WASHINGTON – Cargill Meat Solutions, law firm Rathod Mohamedbhai LLC and the Council on American-Islamic Relations (CAIR) announced that they have reached a settlement to resolve Equal Employment Opportunity Commission (EEOC) charges filed on behalf of 138 Somali-American Muslim workers. The workers at a Fort Morgan, Colorado-based Cargill plant filed a suit alleging wrongful termination based on discrimination. The Somali Muslim employees were not given permission to take breaks to pray.

In March 2016, lawyers filed federal complaints of employment discrimination on behalf of about 150 Somali Muslims working at Cargill Meat Solutions’ Fort Morgan processing plant. The complaint stemmed from an incident in December 2015 when about 200 Muslim employees walked off the job, claiming they were not allowed to take breaks to pray. Cargill denied the allegations at that time, saying the company’s religious accommodation policy had not changed.

The company explained that the Fort Morgan plant has a “reflection area” to accommodate employees but noted that “accommodation is not guaranteed every day and is dependent on a number of factors that can, and do, change from day to day. This has been clearly communicated to all employees.”

The settlement agreement includes a financial payout of $1.5 million to the 138 terminated employees.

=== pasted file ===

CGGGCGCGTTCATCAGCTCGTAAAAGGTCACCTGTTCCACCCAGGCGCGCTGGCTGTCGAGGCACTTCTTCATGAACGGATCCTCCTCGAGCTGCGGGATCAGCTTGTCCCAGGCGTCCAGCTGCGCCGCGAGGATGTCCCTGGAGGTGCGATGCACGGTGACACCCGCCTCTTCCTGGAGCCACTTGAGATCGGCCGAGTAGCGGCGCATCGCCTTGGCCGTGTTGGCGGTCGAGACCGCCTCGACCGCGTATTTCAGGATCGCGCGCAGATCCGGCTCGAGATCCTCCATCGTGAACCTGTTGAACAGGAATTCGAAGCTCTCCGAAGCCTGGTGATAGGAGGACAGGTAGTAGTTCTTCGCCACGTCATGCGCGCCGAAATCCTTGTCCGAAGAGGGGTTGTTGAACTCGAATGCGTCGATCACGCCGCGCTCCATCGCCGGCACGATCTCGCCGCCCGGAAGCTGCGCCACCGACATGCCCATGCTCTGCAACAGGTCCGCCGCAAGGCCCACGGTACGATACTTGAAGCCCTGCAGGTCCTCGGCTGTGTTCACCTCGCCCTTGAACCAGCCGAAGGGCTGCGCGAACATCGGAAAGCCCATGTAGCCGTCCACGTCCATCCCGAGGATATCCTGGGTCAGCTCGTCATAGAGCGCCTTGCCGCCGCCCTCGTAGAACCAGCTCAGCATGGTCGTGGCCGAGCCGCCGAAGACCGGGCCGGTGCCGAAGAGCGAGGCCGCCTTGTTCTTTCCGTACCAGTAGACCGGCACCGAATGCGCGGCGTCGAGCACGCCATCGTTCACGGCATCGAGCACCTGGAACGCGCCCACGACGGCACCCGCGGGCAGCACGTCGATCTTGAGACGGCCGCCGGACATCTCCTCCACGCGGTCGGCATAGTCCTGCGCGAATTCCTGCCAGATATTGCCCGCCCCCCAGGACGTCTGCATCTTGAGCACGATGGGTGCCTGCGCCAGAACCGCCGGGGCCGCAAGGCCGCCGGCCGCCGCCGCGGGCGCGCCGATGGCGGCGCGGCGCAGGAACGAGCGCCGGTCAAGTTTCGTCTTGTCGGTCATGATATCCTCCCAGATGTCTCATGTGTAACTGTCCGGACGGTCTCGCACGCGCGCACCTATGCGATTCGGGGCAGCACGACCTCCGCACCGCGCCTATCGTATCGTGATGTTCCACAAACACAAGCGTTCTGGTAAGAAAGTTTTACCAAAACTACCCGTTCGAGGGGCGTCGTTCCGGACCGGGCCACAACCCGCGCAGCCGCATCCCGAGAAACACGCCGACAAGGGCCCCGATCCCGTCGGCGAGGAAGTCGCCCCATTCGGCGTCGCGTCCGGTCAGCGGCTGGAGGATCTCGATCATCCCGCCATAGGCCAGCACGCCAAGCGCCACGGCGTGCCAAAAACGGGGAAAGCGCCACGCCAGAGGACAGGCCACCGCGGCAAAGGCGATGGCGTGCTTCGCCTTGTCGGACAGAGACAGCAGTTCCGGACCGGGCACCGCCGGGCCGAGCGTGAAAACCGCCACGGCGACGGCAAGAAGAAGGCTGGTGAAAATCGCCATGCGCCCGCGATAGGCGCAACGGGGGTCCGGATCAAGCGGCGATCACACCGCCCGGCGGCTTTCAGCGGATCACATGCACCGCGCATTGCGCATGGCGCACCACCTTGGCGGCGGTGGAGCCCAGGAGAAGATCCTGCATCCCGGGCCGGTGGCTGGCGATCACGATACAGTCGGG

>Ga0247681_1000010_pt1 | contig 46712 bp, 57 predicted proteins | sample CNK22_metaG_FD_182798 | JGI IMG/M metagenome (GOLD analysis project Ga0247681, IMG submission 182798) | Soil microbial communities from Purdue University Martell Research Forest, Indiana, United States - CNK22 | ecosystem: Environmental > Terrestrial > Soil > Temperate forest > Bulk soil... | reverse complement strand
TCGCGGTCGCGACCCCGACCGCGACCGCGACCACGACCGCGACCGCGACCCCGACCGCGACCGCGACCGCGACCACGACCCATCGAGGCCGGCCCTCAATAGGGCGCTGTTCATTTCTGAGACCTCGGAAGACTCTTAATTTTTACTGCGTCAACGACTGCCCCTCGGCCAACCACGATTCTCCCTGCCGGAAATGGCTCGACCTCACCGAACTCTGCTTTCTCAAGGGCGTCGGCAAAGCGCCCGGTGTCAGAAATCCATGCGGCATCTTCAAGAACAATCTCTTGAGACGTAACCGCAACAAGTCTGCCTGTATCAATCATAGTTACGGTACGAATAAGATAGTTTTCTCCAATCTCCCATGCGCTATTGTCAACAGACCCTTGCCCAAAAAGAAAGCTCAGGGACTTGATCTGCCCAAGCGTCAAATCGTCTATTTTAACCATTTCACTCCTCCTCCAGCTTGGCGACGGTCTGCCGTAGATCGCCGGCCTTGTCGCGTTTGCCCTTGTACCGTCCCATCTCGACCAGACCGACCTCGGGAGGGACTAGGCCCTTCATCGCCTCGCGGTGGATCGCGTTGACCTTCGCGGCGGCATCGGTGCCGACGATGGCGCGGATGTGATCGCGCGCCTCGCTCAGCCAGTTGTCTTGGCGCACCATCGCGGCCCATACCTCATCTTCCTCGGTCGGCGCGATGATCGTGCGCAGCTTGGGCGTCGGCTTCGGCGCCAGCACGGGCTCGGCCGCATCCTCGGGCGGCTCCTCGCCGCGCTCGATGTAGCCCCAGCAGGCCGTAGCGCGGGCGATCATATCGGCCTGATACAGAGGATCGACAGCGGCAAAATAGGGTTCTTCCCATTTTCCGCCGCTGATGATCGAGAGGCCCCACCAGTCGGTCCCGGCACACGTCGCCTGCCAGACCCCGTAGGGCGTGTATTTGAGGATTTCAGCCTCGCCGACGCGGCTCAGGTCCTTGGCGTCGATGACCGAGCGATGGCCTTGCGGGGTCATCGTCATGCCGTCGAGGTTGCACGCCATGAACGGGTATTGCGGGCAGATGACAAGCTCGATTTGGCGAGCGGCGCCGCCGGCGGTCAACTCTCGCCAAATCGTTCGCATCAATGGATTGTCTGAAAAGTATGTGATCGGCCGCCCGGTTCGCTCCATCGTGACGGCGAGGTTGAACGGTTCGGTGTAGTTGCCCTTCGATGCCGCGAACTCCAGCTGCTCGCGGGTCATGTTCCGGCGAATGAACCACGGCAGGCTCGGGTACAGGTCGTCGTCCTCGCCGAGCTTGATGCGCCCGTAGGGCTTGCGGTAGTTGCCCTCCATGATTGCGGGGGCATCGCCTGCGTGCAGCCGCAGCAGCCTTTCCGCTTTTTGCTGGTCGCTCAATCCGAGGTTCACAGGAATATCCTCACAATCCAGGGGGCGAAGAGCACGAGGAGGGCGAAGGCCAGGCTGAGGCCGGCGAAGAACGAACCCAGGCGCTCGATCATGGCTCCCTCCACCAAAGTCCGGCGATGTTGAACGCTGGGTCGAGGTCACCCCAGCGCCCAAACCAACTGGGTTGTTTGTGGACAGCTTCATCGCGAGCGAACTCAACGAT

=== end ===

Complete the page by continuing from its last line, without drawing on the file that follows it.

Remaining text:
“We are gratified with the settlement reached for the 138 former Cargill employees that we represented in this proceeding and applaud the company for its ongoing efforts to consistently grant prayer requests to people of all faiths based on its longstanding policy and values,” stated Qusair Mohamedbhai of Denver law firm Rathod Mohamedbhai LLC. “We appreciate the collaborative efforts of Cargill and Cargill’s commitment to continue to communicate its longstanding prayer accommodation practices.”

Cargill does not accept the basis of the EEOC complaints, however the company decided to settle the matter out of court to avoid a legal proceedings, the company stated. In conjunction with the settlement agreement, Cargill has reaffirmed its commitment to continue to allow Muslim workers to take short breaks to pray.

“Providing our employees with religious accommodation is an important part of engaging and supporting our employees, and our policy has remained consistent for more than 10 years,” said Brian Sikes, president of Cargill Meat Solutions.

“We commend Cargill for reaching this settlement with 138 of its former employees and for valuing the religious diversity of its workers,” said CAIR National Litigation Director Lena Masri. “We applaud this settlement, which represents a mutually agreeable resolution of this case, and we welcome Cargill’s commitment to accommodating the religious needs of Muslim workers and workers of other faith backgrounds.”